Thor's Chariot and Goat Team
by Peter Krüger


[Germanic Astronomy]

One of the surprising details we find in Gylfaginning 21 is that Thor [called Öku-Thor, "Cart-Thor" or "Driving-Thor"] owns a chariot pulled by two goats.  Wouldn't one assume that the chariot of such a mighty god would be pulled by  a pair of splendid stallions instead of goats?

I would like to discuss this in the context of the other details preserved in the description of Thor in Gylfaginning 21:

  Þórr á hafra tvá, er svá heita: Tanngnjóstr ok Tanngrisnir, ok reið þá, er hann ekr, en hafrarnir draga reiðna. Því er hann kallaðr Öku-Þórr. Hann á ok þrjá kostgripi. Einn þeira er hamarrinn Mjöllnir, er hrímþursar ok bergrisar kenna, þá er hann kemr á loft, ok er þat eigi undarligt. Hann hefir lamit margan haus á feðrum eða frændum þeira. Annan grip á hann beztan, megingjarðar, ok er hann spennir þeim um sik, þá vex honum ásmegin hálfu. Inn þriðja hlut á hann, þann er mikill gripr er í. Þat eru járnglófar. Þeira má hann eigi missa við hamarskaftit.
"Thor has two goats, by name Tangnjost and Tangrisner, and a chariot, wherein he drives. The goats draw the chariot; wherefore he is called Oku-Thor. He possesses three valuable treasures. One of them is the hammer Mjolner, which the frost-giants and mountain-giants well know when it is raised; and this is not to be wondered at, for with it he has split many a skull of their fathers or friends. The second treasure he possesses is Megingjarder (belt of strength); when he girds himself with it his strength is doubled. His third treasure that is of so great value is his iron gloves; these he cannot do without when he lays hold of the hammer's haft."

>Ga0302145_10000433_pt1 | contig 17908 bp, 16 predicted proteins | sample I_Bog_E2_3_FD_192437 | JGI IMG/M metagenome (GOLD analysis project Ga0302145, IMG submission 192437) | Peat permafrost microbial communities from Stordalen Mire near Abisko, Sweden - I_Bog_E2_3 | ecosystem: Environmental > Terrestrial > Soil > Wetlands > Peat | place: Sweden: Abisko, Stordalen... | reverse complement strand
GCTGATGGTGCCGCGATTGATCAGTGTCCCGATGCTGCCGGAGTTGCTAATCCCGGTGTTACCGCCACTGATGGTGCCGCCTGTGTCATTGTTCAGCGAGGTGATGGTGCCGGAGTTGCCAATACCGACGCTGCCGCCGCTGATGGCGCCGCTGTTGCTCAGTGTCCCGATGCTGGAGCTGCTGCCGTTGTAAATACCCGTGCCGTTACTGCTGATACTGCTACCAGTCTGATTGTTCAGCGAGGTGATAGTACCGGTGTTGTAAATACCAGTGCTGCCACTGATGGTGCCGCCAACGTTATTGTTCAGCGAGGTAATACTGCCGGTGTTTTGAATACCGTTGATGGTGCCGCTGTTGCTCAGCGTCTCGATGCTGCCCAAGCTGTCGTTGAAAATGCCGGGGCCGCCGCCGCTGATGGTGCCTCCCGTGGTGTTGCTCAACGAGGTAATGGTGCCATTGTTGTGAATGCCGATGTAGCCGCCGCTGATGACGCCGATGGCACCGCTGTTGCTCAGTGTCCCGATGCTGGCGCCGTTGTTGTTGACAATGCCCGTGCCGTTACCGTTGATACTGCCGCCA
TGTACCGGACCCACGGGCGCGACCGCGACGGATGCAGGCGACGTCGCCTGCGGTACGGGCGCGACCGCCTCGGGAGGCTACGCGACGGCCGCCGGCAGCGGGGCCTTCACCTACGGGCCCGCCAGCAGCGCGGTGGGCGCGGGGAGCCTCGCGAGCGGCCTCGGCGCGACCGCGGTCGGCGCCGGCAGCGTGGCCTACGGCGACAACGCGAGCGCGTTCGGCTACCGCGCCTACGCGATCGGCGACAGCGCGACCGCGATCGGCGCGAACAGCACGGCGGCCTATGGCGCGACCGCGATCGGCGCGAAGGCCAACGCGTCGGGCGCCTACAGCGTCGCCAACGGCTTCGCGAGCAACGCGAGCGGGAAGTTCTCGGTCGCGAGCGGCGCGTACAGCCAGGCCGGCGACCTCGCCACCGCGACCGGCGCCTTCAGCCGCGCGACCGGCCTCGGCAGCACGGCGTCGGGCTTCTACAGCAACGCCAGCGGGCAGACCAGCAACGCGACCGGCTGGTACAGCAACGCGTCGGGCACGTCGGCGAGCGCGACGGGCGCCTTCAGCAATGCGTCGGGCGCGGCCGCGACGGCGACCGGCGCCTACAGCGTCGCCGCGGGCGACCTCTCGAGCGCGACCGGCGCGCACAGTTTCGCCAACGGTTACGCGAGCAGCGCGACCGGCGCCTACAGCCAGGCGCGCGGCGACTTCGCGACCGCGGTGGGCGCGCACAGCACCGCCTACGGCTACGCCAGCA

[Rasmus Anderson tr.]

Using an astronomical approach I have already associated Thor's hammer Mjölnir with the asterism of the Pleiades having indeed the shape of a hammer with a short handle. Since ancient times, the Pleiades have been  a marker for the beginning of winter and summer. Furthermore, I associated Megingjardar, Thor's Belt of Strength, with the three stars of the famous belt of Orion, and have shown that the Jarnglofar, Thor's Iron Gloves, can also be associated with a third asterism nearby, the head of Cetus, consisting of five stars and described in Arabian sources as a hand.

 Having this in mind it's very easy to find the chariot. It's the Greek constellation of Auriga, the Charioteer, which was one of the 48 constellations listed by the astronomer Ptolemy in the 2nd century. Located to the north of the celestial equator, Auriga is most prominent during winter in the Northern Hemisphere. It is one of six constellations with stars in the Winter Hexagon asterism.
   Auriga, the Charioteer

If we reach back further to Sumerian cuneiform signs, the name of the constellation is MUL.GISH.GIGIR, in Akkadian narkabtu: a 'chariot for war, hunting and ceremony'. But what about the two goats?


If we have a closer look to the stars of Auriga we find there several associations with goats. The star Capella, the third brightest star of the northern celestial hemisphere  literally means 'the small nanny goat'. Next to Capella, also in Auriga, we find two more stars called the Haedi, the  goat-kids.

Might we be so bold to assume that a nanny goat and two kids in a constellation called the chariot may have reference to Thor's goats Tanngnjóstr and Tanngrisnir?

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